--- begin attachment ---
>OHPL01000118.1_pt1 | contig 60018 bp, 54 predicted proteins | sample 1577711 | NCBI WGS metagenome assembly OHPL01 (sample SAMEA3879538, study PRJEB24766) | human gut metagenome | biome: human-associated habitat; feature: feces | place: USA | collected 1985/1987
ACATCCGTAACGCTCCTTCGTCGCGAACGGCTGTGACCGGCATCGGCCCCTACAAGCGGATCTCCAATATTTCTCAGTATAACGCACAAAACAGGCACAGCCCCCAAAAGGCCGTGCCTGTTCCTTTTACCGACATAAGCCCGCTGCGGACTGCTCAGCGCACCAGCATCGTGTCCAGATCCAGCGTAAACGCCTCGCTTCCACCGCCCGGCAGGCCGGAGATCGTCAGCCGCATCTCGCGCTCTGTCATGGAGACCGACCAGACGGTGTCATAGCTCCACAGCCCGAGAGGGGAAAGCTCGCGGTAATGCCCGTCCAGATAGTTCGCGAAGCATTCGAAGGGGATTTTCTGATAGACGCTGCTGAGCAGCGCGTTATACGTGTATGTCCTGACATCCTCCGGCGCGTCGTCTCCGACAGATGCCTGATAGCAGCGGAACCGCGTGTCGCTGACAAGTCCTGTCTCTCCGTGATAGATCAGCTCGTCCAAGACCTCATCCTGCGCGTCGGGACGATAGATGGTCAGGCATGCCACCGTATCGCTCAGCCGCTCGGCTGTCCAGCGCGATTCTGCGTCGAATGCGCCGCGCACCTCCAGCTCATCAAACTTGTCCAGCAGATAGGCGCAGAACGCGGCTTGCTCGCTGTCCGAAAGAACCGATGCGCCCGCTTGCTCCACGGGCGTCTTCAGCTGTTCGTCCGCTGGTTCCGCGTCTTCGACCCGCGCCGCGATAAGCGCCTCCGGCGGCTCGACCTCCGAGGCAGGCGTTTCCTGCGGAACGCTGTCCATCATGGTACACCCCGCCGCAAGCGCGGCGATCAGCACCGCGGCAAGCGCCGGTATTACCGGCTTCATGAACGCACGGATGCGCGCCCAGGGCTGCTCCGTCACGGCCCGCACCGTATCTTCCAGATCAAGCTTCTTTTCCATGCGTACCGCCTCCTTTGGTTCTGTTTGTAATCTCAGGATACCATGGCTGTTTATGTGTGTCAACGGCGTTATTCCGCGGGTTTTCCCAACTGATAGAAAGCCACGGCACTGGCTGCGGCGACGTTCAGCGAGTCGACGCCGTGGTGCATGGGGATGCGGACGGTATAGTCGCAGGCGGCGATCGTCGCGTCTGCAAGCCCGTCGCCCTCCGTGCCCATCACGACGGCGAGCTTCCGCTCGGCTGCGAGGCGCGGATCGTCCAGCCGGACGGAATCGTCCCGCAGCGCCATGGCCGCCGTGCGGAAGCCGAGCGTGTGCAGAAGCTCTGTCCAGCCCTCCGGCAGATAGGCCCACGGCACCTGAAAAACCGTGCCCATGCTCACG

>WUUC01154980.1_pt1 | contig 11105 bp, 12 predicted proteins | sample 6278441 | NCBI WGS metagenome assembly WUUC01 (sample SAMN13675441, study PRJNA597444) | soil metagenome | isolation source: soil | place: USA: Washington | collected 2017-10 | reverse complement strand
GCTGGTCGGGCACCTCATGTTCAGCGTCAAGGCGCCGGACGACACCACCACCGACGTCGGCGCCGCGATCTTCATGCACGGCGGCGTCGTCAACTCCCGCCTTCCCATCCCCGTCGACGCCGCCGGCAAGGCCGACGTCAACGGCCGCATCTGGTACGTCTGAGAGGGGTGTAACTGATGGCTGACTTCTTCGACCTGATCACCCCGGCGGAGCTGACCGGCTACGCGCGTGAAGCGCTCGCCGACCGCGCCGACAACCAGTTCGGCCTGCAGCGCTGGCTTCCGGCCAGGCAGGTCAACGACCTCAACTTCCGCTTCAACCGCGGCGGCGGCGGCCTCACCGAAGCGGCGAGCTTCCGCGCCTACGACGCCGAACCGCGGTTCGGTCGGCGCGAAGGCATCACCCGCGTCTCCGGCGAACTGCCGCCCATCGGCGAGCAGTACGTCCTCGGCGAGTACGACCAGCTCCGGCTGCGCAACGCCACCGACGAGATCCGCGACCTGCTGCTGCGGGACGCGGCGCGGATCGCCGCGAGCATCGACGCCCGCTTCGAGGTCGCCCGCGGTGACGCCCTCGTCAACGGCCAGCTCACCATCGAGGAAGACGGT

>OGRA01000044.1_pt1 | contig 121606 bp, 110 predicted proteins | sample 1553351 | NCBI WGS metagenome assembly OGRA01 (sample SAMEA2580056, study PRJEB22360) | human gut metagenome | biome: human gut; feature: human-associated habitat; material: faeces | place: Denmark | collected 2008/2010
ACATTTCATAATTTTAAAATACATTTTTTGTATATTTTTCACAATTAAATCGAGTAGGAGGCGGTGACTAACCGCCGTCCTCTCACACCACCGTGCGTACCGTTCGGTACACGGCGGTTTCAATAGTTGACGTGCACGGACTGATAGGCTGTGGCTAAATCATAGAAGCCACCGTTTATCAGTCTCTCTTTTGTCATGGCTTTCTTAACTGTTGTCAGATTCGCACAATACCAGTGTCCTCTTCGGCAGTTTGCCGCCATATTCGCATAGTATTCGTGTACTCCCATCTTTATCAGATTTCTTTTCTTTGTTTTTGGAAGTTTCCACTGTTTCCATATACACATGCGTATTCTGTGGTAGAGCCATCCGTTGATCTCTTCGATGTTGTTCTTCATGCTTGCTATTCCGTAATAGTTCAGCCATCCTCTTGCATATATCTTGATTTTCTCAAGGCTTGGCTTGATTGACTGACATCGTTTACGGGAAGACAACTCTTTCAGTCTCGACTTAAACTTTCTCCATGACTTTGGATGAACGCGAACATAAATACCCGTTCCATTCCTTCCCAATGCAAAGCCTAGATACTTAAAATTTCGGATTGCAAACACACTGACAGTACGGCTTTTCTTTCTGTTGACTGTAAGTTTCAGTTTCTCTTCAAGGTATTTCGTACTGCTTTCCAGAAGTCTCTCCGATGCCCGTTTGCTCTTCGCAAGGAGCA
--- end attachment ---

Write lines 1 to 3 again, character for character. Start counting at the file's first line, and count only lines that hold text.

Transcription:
>OHPL01000118.1_pt1 | contig 60018 bp, 54 predicted proteins | sample 1577711 | NCBI WGS metagenome assembly OHPL01 (sample SAMEA3879538, study PRJEB24766) | human gut metagenome | biome: human-associated habitat; feature: feces | place: USA | collected 1985/1987
ACATCCGTAACGCTCCTTCGTCGCGAACGGCTGTGACCGGCATCGGCCCCTACAAGCGGATCTCCAATATTTCTCAGTATAACGCACAAAACAGGCACAGCCCCCAAAAGGCCGTGCCTGTTCCTTTTACCGACATAAGCCCGCTGCGGACTGCTCAGCGCACCAGCATCGTGTCCAGATCCAGCGTAAACGCCTCGCTTCCACCGCCCGGCAGGCCGGAGATCGTCAGCCGCATCTCGCGCTCTGTCATGGAGACCGACCAGACGGTGTCATAGCTCCACAGCCCGAGAGGGGAAAGCTCGCGGTAATGCCCGTCCAGATAGTTCGCGAAGCATTCGAAGGGGATTTTCTGATAGACGCTGCTGAGCAGCGCGTTATACGTGTATGTCCTGACATCCTCCGGCGCGTCGTCTCCGACAGATGCCTGATAGCAGCGGAACCGCGTGTCGCTGACAAGTCCTGTCTCTCCGTGATAGATCAGCTCGTCCAAGACCTCATCCTGCGCGTCGGGACGATAGATGGTCAGGCATGCCACCGTATCGCTCAGCCGCTCGGCTGTCCAGCGCGATTCTGCGTCGAATGCGCCGCGCACCTCCAGCTCATCAAACTTGTCCAGCAGATAGGCGCAGAACGCGGCTTGCTCGCTGTCCGAAAGAACCGATGCGCCCGCTTGCTCCACGGGCGTCTTCAGCTGTTCGTCCGCTGGTTCCGCGTCTTCGACCCGCGCCGCGATAAGCGCCTCCGGCGGCTCGACCTCCGAGGCAGGCGTTTCCTGCGGAACGCTGTCCATCATGGTACACCCCGCCGCAAGCGCGGCGATCAGCACCGCGGCAAGCGCCGGTATTACCGGCTTCATGAACGCACGGATGCGCGCCCAGGGCTGCTCCGTCACGGCCCGCACCGTATCTTCCAGATCAAGCTTCTTTTCCATGCGTACCGCCTCCTTTGGTTCTGTTTGTAATCTCAGGATACCATGGCTGTTTATGTGTGTCAACGGCGTTATTCCGCGGGTTTTCCCAACTGATAGAAAGCCACGGCACTGGCTGCGGCGACGTTCAGCGAGTCGACGCCGTGGTGCATGGGGATGCGGACGGTATAGTCGCAGGCGGCGATCGTCGCGTCTGCAAGCCCGTCGCCCTCCGTGCCCATCACGACGGCGAGCTTCCGCTCGGCTGCGAGGCGCGGATCGTCCAGCCGGACGGAATCGTCCCGCAGCGCCATGGCCGCCGTGCGGAAGCCGAGCGTGTGCAGAAGCTCTGTCCAGCCCTCCGGCAGATAGGCCCACGGCACCTGAAAAACCGTGCCCATGCTCACG

>WUUC01154980.1_pt1 | contig 11105 bp, 12 predicted proteins | sample 6278441 | NCBI WGS metagenome assembly WUUC01 (sample SAMN13675441, study PRJNA597444) | soil metagenome | isolation source: soil | place: USA: Washington | collected 2017-10 | reverse complement strand